I use a Cyclceops fluid 2 and struggle to maintain an average above 30 km/h.

    I'm a reasonable cyclist and my 40km split for olympic tri is around 1:05-1:10 - quicker than on the turbo.

    As treefrog says, I guess it's down to feel. I suppose I'll have to push harder on the turbo, maybe I've been slacking, all that sweat makes me think I'm working hard.
  • treefrogtreefrog Posts: 1,242
    I almost forgot .... this might be significant .... Most passes are 15 kM average long and I normally average abot an hour a pass so my the miracle of mathematics I average 15kMh on a pass. I suppose what I'm trying to get across is that 45kmh on a turbo possibly equates to 15kMh on a long mountain pass!

    Does this help or does it make things worse?
  • sfullersfuller Posts: 628
    The Turbo is difficult to reflect a real road ride, i find it is more a tool to build/work on specific areas.... eg. fitness, strength, force.... I try not to think about equating it to a road ride but just compare each turbo session to see if im improving.
  • GHarvGHarv Posts: 456
    For my 2 peneth a bit like Treefrog i had to go on feel. When i set my turbo up i had spent a bit of time trying to get used to what speed i did in each gear and the kind of effort i put in on the road.

    When i hooked up the turbo i got Mrs Gharv to alter the resistence until i could get roughly the same speed/effort/gear ratio going.

  • Thanks everyone![:D]

    I've got a CycleOps Mag which claims to have 5 levels of resistance but I've never been able to tell the difference![&:]

    Will give this all a bash on Sunday morning.

    Combined with HR I'm sure I can come up with something.

  • TommiTriTommiTri Posts: 879
    I don't know whether its just my unit but my cycleops mag seems to be way harder than the road. I would say it was akin to a slight headwind! But its ok cos it makes the road feel easier! Not that I can do anything on it at the mo with this dam fracture!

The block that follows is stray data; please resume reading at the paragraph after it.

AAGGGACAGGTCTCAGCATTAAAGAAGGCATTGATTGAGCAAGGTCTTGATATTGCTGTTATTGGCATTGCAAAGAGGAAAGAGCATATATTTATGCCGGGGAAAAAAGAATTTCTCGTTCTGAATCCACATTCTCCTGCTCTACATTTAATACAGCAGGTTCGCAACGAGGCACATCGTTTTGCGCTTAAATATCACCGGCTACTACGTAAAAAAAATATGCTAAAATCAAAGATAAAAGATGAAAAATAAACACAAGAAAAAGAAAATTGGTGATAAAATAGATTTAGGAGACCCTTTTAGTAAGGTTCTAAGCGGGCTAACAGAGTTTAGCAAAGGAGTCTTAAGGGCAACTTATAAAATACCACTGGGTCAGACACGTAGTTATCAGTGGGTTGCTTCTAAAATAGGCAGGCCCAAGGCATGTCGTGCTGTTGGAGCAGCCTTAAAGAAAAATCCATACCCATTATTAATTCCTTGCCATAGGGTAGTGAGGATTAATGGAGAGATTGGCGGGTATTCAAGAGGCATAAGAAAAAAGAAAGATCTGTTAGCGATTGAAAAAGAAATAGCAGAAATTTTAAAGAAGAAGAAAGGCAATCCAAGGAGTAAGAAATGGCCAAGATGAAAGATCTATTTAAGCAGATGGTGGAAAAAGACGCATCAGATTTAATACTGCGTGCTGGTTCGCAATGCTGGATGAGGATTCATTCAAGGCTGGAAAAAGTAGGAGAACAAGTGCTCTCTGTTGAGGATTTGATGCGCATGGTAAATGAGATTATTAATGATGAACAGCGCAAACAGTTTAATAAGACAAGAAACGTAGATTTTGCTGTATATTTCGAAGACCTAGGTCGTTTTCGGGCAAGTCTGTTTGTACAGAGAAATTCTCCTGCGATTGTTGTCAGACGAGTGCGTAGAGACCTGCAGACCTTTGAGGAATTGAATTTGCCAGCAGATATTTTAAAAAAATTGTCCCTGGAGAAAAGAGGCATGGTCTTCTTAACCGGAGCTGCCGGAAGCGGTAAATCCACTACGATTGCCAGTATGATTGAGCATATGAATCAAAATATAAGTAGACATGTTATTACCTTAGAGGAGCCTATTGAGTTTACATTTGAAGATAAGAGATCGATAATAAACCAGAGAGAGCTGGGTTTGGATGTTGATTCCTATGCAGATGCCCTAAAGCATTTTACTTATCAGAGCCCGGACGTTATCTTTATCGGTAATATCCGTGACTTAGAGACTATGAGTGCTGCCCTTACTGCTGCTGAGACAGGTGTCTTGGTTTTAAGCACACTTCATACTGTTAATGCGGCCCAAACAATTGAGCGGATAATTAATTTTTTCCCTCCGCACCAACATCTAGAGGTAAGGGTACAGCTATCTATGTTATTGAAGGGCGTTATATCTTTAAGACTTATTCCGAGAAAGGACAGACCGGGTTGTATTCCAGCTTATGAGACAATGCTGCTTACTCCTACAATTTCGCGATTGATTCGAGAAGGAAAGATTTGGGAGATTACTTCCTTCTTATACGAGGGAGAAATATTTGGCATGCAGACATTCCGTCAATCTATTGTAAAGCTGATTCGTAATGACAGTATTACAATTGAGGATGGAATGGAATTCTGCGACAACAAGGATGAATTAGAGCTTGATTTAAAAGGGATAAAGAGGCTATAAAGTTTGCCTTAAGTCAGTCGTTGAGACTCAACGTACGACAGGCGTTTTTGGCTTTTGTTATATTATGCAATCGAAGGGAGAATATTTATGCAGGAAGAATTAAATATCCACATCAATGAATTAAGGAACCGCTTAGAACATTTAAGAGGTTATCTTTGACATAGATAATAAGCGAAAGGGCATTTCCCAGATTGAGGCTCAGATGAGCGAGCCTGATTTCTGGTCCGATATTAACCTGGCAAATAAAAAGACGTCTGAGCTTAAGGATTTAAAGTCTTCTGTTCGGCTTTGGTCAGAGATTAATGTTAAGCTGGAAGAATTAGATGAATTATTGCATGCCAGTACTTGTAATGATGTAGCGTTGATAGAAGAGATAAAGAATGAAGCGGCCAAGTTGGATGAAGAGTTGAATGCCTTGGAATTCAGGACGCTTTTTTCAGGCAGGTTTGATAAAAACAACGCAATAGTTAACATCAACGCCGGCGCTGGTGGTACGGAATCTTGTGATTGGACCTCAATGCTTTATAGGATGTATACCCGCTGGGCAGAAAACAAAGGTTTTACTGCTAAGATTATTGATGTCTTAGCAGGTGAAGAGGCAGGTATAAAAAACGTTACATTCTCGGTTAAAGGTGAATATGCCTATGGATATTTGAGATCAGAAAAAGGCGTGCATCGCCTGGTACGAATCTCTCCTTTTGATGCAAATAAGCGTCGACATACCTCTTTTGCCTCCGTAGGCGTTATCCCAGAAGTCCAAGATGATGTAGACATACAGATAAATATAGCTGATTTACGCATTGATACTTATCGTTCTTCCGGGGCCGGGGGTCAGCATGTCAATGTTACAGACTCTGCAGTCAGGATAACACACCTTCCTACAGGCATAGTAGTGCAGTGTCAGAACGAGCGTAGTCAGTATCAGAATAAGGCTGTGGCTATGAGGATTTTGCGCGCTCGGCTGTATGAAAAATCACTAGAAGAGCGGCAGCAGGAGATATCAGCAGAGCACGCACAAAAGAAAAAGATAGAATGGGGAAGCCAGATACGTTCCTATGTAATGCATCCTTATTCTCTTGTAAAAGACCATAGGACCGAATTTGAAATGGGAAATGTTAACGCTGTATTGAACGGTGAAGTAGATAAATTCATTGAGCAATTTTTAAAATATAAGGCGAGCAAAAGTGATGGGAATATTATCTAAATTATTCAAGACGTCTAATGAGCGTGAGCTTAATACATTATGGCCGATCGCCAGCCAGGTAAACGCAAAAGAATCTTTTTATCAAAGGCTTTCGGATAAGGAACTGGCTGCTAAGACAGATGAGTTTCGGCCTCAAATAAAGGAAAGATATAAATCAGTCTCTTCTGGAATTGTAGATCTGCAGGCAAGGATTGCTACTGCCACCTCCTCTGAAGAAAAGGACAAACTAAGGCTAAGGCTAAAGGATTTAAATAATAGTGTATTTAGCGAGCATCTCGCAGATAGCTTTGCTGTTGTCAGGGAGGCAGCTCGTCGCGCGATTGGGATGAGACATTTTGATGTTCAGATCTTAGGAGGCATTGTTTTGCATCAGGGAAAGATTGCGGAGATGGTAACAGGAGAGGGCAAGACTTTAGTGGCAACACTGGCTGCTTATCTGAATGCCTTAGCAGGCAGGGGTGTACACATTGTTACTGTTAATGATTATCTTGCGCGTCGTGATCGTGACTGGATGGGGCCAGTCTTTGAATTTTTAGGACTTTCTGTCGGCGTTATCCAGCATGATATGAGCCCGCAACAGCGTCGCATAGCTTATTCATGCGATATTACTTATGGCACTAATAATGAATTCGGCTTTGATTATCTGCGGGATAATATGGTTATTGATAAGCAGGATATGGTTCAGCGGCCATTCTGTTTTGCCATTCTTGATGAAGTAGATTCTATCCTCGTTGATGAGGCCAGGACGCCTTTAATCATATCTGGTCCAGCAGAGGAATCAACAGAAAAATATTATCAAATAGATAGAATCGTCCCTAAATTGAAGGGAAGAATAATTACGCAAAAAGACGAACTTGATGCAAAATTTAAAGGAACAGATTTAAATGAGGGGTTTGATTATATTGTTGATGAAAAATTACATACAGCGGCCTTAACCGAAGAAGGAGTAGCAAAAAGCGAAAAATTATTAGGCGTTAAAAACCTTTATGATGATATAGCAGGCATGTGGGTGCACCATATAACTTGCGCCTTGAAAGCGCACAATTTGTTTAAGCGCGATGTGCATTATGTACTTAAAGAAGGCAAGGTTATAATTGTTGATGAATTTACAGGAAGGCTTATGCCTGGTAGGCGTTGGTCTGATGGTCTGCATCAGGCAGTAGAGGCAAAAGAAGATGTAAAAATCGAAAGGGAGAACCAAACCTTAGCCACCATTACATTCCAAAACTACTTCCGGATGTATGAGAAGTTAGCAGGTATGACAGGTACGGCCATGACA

• THE YEOTHE YEO Posts: 20
    No one has mentioned the TACX FLOW turbo trainer. Once you've warmed it up you can then calibrate it to the road. It's attached to the mains and you cycle up to 30kph and then it asks you to stop and the rate to which the wheel slows down then tells you to increase or decrease the resistance on the wheel - you then repeat until you get it to zero.

    this way you know every session is comparable to the last. then you monitor cadance, hr and watts more than speed. my coach who tests athletics / cyclists in Kingston uni lab states that the FLOW is between 5 - 10 watts higher, so as long as everything is correct you can get a fairly accurate ride to the road.
  • TommiTriTommiTri Posts: 879
    how long should the back wheel spin for once you've stopped pedaling? mine always stops pretty quick!
  • Unless you have the TACX FLOW i'm unsure to be fair. As once you hit 30km it tells you to stop peddling and then once it slows down, it gives you a reading of - or + and then you just adjust the wheel at the back and do it again until you get 0

    if the weather looks mega nasty, then i'll be in the garage for 80km rather than hitting Box Hill for 6 reps = so i'll time it so that you can have a rough idea.

    That was always my issue with other turbo trainers, that you never know if you're selling out or mannin' up regarding resistance.
  • sfullersfuller Posts: 628
    The cyclops fluid resistance increase with the gears... so if you just shift up you could make it solid hard!